About Ponderer

Ponderer also writes science fiction and science-inspired rhyming poetry. Check her out at katerauner.wordpress.com/ She worked at Rocky Flats for 22 years - you may know her as Kathy London.

Third and Final [?] Phase of America’s Civil War

Phase 1 of America’s Civil War was a horror – the number of soldiers who died from a combination of battle and illness was over 750,000, “far greater than the number of men who perished in all other U.S. wars put together.” Ecstatic Nation

Human beings are complex creatures and many things drove the war, but slavery was at its core – in the new states of the west as well as the old south.

After such a terrible war, the North was willing to turn towards commerce and away from black citizens. Today, we might call the Klu Klux Klan and Jim Crow an insurgency – it certainly was violent enough to qualify.

There was a huge riot in New Orleans, which really turned into a massacre against the black community in 1866, and then there were acts of mob violence against black voters. And in broader Louisiana, you had some of the worst political terror and mob violence committed in all the Reconstruction years, most famously the Colfax massacre of 1873, which was the largest mass killing in American history until 9/11. Isaac Chotiner slate.com

Gradually the violence decreased (though it never disappeared) and a new normalcy settled on the backs of black Americans. Many whites in the defeated South began to “write magnolia-scented history” where Lee was nobler than Grant and Confederates were finer men than Unionists. In an exception to the common view that the victors write history, the South was fairly successful in their efforts. Ecstatic Nation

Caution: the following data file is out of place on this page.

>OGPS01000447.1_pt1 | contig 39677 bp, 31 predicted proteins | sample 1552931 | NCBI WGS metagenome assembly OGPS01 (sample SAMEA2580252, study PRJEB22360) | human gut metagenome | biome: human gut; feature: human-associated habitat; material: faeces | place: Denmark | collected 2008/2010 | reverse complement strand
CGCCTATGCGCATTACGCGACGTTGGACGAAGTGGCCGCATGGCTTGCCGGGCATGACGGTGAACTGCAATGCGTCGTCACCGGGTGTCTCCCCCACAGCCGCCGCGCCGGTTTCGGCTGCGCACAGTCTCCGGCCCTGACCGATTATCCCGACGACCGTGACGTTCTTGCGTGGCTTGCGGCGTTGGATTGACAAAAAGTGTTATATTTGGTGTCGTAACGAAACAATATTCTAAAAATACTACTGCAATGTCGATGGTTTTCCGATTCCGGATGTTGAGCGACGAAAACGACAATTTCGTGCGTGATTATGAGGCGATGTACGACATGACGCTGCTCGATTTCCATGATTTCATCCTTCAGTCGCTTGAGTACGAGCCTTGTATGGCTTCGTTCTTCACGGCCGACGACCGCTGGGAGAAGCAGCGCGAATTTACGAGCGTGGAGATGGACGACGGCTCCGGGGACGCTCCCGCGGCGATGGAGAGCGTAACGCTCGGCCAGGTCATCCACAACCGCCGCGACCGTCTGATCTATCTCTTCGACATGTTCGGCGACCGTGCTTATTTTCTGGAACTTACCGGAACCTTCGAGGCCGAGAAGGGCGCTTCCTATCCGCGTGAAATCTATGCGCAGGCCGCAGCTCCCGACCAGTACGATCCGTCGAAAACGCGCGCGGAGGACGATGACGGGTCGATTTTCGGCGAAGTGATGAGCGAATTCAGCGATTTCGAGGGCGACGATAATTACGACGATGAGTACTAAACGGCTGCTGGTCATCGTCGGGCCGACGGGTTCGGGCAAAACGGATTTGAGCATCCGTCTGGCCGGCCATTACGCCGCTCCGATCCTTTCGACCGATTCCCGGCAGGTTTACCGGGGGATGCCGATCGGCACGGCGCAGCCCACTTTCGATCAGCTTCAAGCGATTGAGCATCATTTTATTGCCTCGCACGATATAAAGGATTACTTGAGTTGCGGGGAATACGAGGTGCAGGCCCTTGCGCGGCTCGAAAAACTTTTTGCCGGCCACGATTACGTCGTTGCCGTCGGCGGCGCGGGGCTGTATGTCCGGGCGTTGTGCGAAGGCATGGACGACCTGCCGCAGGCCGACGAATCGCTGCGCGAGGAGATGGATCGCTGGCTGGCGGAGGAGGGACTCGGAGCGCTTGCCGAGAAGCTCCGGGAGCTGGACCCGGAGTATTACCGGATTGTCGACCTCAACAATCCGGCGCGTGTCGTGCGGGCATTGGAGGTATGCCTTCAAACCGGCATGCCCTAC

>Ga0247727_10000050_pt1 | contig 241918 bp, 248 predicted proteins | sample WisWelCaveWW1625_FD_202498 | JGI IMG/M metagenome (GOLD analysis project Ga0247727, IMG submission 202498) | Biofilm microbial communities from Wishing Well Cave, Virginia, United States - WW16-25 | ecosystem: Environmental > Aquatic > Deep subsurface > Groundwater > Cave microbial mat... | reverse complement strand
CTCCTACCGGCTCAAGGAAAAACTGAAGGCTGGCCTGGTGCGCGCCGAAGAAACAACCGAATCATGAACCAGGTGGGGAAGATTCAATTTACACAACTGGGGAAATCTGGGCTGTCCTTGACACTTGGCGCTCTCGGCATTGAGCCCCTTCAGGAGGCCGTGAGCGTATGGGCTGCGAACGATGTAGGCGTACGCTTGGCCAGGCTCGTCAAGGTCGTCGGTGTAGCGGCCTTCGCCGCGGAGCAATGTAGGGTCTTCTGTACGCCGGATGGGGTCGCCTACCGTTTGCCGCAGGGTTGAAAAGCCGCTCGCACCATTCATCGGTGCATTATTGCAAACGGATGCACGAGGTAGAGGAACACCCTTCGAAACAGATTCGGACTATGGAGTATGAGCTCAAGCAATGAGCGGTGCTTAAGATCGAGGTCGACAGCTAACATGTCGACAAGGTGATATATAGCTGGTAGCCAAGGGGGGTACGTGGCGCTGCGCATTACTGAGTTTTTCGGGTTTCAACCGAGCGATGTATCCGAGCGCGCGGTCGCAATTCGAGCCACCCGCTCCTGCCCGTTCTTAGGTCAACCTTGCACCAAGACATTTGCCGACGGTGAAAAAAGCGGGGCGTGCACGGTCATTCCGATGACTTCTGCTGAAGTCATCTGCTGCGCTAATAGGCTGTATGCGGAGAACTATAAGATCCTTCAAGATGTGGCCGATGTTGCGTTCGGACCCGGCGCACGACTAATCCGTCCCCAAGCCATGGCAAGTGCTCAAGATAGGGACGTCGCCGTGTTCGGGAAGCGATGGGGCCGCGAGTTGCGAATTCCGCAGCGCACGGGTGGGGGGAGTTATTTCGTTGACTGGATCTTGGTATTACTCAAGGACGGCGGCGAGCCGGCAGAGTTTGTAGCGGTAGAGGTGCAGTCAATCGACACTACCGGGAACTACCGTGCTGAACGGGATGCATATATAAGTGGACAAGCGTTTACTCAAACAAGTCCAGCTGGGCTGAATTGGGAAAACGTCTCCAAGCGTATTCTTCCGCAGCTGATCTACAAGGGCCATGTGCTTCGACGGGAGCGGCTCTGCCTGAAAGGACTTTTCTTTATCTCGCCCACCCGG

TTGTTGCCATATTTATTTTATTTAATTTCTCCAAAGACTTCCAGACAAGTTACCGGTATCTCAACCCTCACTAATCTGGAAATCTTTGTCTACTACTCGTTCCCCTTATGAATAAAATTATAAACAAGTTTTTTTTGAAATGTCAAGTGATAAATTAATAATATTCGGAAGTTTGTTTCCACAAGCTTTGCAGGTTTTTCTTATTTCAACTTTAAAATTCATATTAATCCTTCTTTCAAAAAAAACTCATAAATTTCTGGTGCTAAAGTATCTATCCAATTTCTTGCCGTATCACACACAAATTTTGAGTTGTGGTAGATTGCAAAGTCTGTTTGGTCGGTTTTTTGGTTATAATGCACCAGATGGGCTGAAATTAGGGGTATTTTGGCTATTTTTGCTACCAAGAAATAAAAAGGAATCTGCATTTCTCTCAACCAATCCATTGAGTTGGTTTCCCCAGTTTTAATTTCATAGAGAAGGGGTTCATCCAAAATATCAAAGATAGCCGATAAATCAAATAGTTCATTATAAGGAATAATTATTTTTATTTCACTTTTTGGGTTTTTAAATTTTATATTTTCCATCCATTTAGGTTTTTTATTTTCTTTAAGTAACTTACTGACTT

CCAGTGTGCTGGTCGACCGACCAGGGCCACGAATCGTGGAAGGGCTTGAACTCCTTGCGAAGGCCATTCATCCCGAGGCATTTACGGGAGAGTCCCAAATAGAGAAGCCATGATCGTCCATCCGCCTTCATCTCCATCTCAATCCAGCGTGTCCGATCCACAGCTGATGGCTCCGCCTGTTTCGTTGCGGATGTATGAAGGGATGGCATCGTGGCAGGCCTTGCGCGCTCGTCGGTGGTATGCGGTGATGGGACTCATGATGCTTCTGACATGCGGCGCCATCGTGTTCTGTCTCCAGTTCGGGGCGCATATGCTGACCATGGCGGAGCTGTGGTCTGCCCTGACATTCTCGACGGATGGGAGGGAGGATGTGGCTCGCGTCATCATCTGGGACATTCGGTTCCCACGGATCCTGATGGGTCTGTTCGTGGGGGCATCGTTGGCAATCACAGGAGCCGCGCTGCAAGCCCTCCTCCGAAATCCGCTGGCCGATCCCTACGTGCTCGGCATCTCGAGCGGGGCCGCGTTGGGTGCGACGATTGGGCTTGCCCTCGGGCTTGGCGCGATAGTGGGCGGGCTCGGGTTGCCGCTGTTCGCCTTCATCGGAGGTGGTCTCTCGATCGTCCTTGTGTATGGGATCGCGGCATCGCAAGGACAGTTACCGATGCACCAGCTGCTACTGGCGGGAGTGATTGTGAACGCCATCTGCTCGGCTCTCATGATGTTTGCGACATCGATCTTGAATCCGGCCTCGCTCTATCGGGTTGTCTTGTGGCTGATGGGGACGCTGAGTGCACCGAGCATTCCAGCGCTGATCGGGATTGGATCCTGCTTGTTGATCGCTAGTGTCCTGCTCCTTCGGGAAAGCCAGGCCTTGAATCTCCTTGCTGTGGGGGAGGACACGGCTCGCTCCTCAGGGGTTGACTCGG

Phase 2 launched a hundred years later with the Civil Rights Movement– there was more violence but also more progress towards a fair and democratic America. In the mid 1970s, society settled down again – another new normal.

Perhaps we are entering Phase 3 after only forty more years. Continue reading

Is There a Bee in Your Bonnet?

I heard this phrase on a recent cable news show and it struck me as rather old-fashioned for TV

Idioms says

The phrase has been around since the 1500’s… The Old_woman_in_sunbonnet_by_Doris_Ulmannliterary origin is seen in Alexander Douglas’s worked titled ‘Aeneis’ which was published in the year 1513 but it was not exact. In 1790, Reverend Philip Doddridge’s ‘Letters’ cited the phrase as it is used currently.

The post adds that the phrase once seemed specific to women and for men the variation was “bee in your head.” Apparently, as with “author” and “actor” modern English is losing some of its gender distinctions. That’s probably a good thing when it’s not awkward. I’m a volunteer firefighter (not fire woman or fire person!) and a foreman can be a crew leader. Hurray for a living language.